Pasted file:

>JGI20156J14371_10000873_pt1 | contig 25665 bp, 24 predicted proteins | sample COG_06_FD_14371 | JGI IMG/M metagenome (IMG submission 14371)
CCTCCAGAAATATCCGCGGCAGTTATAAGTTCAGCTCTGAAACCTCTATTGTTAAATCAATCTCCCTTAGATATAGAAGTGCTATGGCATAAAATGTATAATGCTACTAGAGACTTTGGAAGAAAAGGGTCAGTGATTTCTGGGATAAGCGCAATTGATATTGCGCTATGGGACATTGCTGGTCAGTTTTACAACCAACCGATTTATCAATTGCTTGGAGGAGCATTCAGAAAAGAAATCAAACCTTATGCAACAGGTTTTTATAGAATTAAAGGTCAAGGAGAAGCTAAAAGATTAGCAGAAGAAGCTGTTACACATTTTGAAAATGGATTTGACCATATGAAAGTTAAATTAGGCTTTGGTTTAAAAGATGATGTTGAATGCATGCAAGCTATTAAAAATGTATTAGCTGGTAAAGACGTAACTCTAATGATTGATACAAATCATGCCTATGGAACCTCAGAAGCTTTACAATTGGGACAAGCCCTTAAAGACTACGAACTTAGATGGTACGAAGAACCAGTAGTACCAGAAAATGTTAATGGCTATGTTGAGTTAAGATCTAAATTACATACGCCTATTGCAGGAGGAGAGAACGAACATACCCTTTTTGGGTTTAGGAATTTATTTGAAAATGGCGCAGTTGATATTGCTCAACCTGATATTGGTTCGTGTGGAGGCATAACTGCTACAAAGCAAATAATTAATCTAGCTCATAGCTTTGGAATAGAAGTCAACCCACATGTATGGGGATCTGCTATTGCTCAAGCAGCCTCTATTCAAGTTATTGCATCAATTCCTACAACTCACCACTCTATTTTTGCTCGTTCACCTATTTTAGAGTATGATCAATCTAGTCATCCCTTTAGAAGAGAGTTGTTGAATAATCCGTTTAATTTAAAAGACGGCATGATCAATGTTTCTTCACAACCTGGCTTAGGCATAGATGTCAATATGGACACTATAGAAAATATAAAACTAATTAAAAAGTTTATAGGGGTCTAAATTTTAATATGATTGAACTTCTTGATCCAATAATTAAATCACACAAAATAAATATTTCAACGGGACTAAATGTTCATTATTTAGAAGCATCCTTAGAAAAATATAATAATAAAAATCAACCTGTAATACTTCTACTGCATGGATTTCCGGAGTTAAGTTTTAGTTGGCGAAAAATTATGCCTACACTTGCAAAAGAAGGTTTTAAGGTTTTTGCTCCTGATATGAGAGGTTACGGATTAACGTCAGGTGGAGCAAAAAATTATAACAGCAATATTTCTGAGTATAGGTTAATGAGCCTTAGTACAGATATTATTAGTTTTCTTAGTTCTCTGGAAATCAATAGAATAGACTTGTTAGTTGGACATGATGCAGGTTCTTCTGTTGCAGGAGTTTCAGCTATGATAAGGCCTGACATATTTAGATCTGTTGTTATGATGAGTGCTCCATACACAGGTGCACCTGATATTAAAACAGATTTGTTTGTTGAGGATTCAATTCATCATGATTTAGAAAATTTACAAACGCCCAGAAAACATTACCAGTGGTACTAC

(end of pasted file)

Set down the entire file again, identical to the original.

>JGI20156J14371_10000873_pt1 | contig 25665 bp, 24 predicted proteins | sample COG_06_FD_14371 | JGI IMG/M metagenome (IMG submission 14371)
CCTCCAGAAATATCCGCGGCAGTTATAAGTTCAGCTCTGAAACCTCTATTGTTAAATCAATCTCCCTTAGATATAGAAGTGCTATGGCATAAAATGTATAATGCTACTAGAGACTTTGGAAGAAAAGGGTCAGTGATTTCTGGGATAAGCGCAATTGATATTGCGCTATGGGACATTGCTGGTCAGTTTTACAACCAACCGATTTATCAATTGCTTGGAGGAGCATTCAGAAAAGAAATCAAACCTTATGCAACAGGTTTTTATAGAATTAAAGGTCAAGGAGAAGCTAAAAGATTAGCAGAAGAAGCTGTTACACATTTTGAAAATGGATTTGACCATATGAAAGTTAAATTAGGCTTTGGTTTAAAAGATGATGTTGAATGCATGCAAGCTATTAAAAATGTATTAGCTGGTAAAGACGTAACTCTAATGATTGATACAAATCATGCCTATGGAACCTCAGAAGCTTTACAATTGGGACAAGCCCTTAAAGACTACGAACTTAGATGGTACGAAGAACCAGTAGTACCAGAAAATGTTAATGGCTATGTTGAGTTAAGATCTAAATTACATACGCCTATTGCAGGAGGAGAGAACGAACATACCCTTTTTGGGTTTAGGAATTTATTTGAAAATGGCGCAGTTGATATTGCTCAACCTGATATTGGTTCGTGTGGAGGCATAACTGCTACAAAGCAAATAATTAATCTAGCTCATAGCTTTGGAATAGAAGTCAACCCACATGTATGGGGATCTGCTATTGCTCAAGCAGCCTCTATTCAAGTTATTGCATCAATTCCTACAACTCACCACTCTATTTTTGCTCGTTCACCTATTTTAGAGTATGATCAATCTAGTCATCCCTTTAGAAGAGAGTTGTTGAATAATCCGTTTAATTTAAAAGACGGCATGATCAATGTTTCTTCACAACCTGGCTTAGGCATAGATGTCAATATGGACACTATAGAAAATATAAAACTAATTAAAAAGTTTATAGGGGTCTAAATTTTAATATGATTGAACTTCTTGATCCAATAATTAAATCACACAAAATAAATATTTCAACGGGACTAAATGTTCATTATTTAGAAGCATCCTTAGAAAAATATAATAATAAAAATCAACCTGTAATACTTCTACTGCATGGATTTCCGGAGTTAAGTTTTAGTTGGCGAAAAATTATGCCTACACTTGCAAAAGAAGGTTTTAAGGTTTTTGCTCCTGATATGAGAGGTTACGGATTAACGTCAGGTGGAGCAAAAAATTATAACAGCAATATTTCTGAGTATAGGTTAATGAGCCTTAGTACAGATATTATTAGTTTTCTTAGTTCTCTGGAAATCAATAGAATAGACTTGTTAGTTGGACATGATGCAGGTTCTTCTGTTGCAGGAGTTTCAGCTATGATAAGGCCTGACATATTTAGATCTGTTGTTATGATGAGTGCTCCATACACAGGTGCACCTGATATTAAAACAGATTTGTTTGTTGAGGATTCAATTCATCATGATTTAGAAAATTTACAAACGCCCAGAAAACATTACCAGTGGTACTAC